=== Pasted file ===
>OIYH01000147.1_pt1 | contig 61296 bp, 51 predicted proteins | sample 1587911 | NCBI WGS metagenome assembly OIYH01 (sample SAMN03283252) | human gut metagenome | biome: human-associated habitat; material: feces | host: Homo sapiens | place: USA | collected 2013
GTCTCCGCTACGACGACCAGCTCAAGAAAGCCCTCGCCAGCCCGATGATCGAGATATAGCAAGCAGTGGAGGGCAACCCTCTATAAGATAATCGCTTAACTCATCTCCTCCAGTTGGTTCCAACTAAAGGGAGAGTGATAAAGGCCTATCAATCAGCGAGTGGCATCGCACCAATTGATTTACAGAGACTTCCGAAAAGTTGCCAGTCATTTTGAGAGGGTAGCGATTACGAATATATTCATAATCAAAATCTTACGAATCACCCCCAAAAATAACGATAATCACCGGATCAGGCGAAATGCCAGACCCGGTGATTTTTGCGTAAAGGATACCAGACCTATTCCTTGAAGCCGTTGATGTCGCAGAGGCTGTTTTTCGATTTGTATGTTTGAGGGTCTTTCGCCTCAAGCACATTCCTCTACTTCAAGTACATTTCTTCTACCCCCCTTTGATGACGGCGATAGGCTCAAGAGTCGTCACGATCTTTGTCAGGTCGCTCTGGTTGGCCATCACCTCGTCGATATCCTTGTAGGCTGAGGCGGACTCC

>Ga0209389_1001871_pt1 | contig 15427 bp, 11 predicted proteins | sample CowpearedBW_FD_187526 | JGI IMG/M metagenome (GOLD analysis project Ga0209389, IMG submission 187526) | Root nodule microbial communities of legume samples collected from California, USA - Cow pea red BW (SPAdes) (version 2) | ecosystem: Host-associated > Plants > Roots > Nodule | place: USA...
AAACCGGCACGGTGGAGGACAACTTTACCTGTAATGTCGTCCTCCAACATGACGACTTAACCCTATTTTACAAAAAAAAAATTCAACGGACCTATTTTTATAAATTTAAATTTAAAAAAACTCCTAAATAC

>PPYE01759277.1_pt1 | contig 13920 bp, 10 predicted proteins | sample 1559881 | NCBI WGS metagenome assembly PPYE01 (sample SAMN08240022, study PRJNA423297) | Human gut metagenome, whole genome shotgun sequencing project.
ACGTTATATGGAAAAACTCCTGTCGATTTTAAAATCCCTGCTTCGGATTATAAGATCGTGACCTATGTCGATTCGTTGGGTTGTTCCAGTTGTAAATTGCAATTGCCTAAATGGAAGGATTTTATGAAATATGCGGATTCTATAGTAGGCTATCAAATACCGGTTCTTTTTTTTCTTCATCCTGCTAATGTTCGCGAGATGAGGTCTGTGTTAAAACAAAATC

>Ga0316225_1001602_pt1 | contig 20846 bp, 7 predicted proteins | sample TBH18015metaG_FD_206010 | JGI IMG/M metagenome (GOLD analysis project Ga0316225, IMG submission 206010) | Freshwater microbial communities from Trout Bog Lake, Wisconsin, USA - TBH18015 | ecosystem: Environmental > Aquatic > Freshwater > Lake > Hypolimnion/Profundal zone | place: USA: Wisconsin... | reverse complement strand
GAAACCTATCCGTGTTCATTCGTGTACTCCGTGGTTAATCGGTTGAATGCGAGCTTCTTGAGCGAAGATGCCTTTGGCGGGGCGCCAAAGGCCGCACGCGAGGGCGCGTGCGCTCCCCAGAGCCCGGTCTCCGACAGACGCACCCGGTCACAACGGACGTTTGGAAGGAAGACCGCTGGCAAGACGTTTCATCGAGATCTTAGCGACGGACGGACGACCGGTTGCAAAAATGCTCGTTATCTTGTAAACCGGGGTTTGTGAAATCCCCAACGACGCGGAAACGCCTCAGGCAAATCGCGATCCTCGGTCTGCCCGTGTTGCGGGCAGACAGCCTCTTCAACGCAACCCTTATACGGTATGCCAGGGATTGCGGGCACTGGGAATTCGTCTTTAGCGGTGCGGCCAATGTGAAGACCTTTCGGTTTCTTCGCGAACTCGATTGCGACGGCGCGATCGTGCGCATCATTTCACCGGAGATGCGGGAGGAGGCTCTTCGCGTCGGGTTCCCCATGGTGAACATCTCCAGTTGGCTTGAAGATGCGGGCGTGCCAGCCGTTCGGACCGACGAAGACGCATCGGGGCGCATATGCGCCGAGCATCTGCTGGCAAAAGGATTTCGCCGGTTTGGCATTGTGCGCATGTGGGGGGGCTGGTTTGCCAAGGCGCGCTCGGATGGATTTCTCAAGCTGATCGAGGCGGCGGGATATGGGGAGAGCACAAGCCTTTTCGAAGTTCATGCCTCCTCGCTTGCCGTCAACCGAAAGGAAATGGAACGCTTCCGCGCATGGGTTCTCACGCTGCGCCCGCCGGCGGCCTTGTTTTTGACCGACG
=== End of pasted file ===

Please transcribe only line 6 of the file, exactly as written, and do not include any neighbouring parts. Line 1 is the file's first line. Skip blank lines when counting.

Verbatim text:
ACGTTATATGGAAAAACTCCTGTCGATTTTAAAATCCCTGCTTCGGATTATAAGATCGTGACCTATGTCGATTCGTTGGGTTGTTCCAGTTGTAAATTGCAATTGCCTAAATGGAAGGATTTTATGAAATATGCGGATTCTATAGTAGGCTATCAAATACCGGTTCTTTTTTTTCTTCATCCTGCTAATGTTCGCGAGATGAGGTCTGTGTTAAAACAAAATC